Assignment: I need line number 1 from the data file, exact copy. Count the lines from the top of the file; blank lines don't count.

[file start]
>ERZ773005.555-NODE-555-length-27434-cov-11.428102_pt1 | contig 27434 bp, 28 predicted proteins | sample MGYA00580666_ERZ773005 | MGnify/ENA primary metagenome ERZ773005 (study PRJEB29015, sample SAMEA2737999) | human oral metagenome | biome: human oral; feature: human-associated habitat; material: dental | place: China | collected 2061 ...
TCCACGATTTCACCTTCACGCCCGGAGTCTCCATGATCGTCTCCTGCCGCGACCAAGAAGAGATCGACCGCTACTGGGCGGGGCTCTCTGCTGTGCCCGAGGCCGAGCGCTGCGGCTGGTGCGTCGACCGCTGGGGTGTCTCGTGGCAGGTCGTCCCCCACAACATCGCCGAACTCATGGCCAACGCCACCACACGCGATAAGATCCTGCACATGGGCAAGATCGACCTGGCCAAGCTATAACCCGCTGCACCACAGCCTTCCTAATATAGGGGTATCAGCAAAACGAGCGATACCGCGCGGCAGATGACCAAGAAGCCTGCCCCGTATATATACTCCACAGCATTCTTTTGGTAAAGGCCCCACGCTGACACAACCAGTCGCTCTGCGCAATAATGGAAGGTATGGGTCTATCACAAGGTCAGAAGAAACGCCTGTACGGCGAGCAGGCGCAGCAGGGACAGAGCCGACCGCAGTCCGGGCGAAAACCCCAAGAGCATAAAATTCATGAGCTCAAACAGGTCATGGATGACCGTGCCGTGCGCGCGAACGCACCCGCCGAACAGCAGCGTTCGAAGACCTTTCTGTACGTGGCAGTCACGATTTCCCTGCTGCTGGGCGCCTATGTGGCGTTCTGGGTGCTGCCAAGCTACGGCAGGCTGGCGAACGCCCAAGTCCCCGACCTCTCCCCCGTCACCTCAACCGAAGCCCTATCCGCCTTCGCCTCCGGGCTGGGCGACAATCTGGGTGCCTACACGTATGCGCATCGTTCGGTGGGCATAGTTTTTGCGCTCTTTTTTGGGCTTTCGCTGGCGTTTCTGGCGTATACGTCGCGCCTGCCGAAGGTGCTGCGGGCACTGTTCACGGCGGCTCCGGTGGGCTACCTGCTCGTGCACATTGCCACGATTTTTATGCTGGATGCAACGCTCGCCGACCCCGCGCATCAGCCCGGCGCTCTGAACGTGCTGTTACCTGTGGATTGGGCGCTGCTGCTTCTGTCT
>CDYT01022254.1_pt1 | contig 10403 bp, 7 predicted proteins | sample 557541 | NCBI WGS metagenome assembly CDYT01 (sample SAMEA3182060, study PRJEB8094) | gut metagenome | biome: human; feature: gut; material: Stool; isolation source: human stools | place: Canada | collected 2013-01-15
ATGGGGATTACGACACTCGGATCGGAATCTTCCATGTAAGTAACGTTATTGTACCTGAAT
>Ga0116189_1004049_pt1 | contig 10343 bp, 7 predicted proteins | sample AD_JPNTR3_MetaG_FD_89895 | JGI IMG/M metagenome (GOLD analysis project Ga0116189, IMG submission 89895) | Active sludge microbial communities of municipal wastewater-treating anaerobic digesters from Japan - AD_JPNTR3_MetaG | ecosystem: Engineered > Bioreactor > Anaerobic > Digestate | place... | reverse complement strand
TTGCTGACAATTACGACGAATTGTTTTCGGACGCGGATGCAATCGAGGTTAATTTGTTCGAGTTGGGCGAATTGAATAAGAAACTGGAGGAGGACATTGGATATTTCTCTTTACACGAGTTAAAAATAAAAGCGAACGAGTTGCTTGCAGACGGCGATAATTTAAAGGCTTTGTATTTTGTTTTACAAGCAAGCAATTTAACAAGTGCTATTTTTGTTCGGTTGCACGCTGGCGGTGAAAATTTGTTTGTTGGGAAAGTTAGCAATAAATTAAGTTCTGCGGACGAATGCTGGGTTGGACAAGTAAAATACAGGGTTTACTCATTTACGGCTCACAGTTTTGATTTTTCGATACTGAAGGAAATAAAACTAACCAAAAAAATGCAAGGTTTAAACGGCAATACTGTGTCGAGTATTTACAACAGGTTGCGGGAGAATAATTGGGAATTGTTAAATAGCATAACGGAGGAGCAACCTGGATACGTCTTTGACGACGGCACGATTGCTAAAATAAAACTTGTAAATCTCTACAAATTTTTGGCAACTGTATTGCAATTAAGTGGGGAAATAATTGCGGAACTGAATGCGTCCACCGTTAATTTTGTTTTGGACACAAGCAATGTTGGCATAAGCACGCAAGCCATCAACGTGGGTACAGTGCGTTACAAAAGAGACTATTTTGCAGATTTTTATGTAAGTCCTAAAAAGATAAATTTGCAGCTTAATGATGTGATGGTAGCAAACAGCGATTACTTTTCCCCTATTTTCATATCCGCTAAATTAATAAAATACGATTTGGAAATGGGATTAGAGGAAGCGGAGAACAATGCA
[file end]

>ERZ773005.555-NODE-555-length-27434-cov-11.428102_pt1 | contig 27434 bp, 28 predicted proteins | sample MGYA00580666_ERZ773005 | MGnify/ENA primary metagenome ERZ773005 (study PRJEB29015, sample SAMEA2737999) | human oral metagenome | biome: human oral; feature: human-associated habitat; material: dental | place: China | collected 2061 ...